He almost had it when his grasp slipped and he nearly cut himself on razor-sharp, red-hot iron. Cursing, He fell back, his massive bulk nearly toppling the forge as he did so. Just a minor burn, nothing too serious. But even as Lord Baxter bent to pick the fallen metal up, his paws were still trembling.


Such a commotion he’d made in the armory, and yet there was no noise from the halls. Not that he expected any, of course. With all the excitement going on in the world, who wanted to stay to guard a mountain?


Even when he was in the Long Patrol, enlistment had been dwindling. They were promoting beasts to officer every other day, until it got to the point where there were barely any enlisted beasts left. 

It was chaos. The organization had been falling apart at the seams before, but after those changes, everything collapsed. 


Lord Baxter had never made a sword, or any kind of weapon before. Beasts assumed that because he was a Badger Lord, he must be extraordinarily skilled at the art. Truth to tell, this was the first time he had ever used his hammer or his forge.


In seasons past, as in the present, the mountain had been running low on funds. The previous Badger Lord had to sell the entire horde of treasure just to procure enough food and drink for the inhabitants of the mountain. It still wasn’t enough. Half of the Long Patrollers were working more than one job around the mountain to feed their families.


Now, there were only five beasts in the whole mountain. So, no one heard Lord Baxter grunt as his back gave out while bending over. No one was there to help him as he struggled to regain his footpaws in a most undignified manner. No one even noticed that it took every last ounce of will-power to shove the wretched metal into the water to quench it before laying it aside. He would temper it later… much later. Hellgates, he needed a drink.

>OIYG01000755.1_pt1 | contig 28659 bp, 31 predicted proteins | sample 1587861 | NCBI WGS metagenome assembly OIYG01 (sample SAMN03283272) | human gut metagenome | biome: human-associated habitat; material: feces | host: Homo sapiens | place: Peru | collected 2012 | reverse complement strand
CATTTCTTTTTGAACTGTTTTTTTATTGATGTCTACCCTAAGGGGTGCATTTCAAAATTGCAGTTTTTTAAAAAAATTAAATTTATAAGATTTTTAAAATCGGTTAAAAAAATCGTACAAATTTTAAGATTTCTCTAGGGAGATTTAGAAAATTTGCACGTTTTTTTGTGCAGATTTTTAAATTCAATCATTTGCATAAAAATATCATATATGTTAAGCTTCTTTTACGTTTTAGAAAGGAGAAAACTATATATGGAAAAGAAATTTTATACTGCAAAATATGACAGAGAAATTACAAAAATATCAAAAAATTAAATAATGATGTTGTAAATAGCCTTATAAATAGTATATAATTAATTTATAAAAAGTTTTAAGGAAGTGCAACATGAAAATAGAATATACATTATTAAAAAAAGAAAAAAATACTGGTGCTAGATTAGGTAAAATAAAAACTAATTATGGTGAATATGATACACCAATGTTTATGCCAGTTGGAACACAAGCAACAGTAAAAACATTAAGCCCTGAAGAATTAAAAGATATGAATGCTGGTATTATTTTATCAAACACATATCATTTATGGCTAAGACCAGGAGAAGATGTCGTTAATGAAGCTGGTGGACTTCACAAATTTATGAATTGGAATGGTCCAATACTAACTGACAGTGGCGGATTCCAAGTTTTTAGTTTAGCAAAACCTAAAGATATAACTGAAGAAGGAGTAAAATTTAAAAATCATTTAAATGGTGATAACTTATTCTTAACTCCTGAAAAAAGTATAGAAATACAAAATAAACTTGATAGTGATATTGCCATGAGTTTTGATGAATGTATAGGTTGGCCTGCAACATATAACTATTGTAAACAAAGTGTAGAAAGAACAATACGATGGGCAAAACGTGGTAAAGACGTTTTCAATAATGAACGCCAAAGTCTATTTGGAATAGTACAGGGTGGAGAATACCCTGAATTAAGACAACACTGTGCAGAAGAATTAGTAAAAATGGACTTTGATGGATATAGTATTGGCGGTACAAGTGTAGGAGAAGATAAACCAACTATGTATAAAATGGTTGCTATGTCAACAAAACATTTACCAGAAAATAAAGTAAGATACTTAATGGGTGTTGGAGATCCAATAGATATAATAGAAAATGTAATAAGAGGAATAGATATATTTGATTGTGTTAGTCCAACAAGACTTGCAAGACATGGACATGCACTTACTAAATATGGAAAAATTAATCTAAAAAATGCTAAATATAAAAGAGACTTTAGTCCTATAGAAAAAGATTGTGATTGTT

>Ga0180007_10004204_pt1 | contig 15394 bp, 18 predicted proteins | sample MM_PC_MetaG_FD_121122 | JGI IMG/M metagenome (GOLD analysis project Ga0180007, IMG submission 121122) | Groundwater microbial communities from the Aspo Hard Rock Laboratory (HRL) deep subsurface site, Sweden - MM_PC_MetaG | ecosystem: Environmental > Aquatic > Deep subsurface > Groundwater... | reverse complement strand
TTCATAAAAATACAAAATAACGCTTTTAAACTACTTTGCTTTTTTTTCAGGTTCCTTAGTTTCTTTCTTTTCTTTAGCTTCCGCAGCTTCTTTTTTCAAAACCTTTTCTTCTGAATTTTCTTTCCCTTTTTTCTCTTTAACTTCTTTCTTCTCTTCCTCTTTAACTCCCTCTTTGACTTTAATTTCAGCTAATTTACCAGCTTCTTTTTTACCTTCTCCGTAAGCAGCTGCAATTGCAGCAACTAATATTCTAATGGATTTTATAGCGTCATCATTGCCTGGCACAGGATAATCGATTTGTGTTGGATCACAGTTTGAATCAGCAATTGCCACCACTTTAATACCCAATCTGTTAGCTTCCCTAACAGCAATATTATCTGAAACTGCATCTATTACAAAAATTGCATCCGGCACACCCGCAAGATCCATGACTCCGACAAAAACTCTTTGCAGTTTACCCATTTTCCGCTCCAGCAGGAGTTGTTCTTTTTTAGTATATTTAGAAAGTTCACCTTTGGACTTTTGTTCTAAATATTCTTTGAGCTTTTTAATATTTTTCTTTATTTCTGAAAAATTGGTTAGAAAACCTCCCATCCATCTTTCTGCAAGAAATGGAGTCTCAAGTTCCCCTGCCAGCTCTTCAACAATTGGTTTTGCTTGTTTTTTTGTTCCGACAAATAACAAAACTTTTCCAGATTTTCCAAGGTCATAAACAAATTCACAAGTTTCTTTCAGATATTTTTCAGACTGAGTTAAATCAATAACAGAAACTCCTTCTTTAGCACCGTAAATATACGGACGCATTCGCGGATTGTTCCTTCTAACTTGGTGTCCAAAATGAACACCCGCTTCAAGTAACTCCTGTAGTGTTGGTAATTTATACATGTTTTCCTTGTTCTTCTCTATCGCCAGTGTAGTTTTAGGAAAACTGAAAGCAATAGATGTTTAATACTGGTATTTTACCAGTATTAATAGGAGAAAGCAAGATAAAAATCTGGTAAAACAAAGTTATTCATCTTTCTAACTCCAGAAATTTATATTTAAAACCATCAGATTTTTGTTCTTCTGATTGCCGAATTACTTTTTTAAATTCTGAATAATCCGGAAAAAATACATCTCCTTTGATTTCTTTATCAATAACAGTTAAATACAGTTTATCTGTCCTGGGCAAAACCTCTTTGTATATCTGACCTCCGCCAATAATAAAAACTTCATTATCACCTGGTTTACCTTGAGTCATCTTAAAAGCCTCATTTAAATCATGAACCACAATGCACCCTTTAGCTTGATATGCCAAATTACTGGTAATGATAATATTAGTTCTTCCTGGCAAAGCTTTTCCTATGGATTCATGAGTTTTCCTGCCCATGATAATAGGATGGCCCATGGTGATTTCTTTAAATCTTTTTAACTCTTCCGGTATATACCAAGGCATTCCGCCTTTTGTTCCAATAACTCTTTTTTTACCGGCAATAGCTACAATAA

Last week, the heavens had lit up with an unnatural glare. Lord Baxter had woken from his sleep and looked out the window to see what the disturbance was about. There on the beach, was a huge indentation in the sand, a smoldering rock sticking out. Slick and shiny, the surface of the rock was like no other he’d ever seen.


In the past, there had been only one such other even comparable. Boar the Fighter, that Badger Lord who had gone to his death still slaying beasts. The finest weapon in the world… and for a complete stranger too….


No beasts would write songs or tell tales about the sword in the rack, though. What need did Mossflower have for distant warriors when each village could conscript an army free of charge?


When he was a sergeant, Baxter hadn’t been prepared for the eventualities that would define his future. Even as a badger who’d happened to be an officer, it was still very difficult to gain influence or respect. There had only been one who asked to confide in him, one beast that had respected him. Sergeant Baxter and Sergeant Carter had been inseparable since their first meeting. 


Carter was a gentlebeast’s officer, ready to fight and die not for his ideas, but for wage and board alone. In fact, in all the times that Lord Baxter had known him, Carter would never go out into the field without first collecting his dues. Needless to say, his former comrade had been respected and admired by his fellow Patrollers.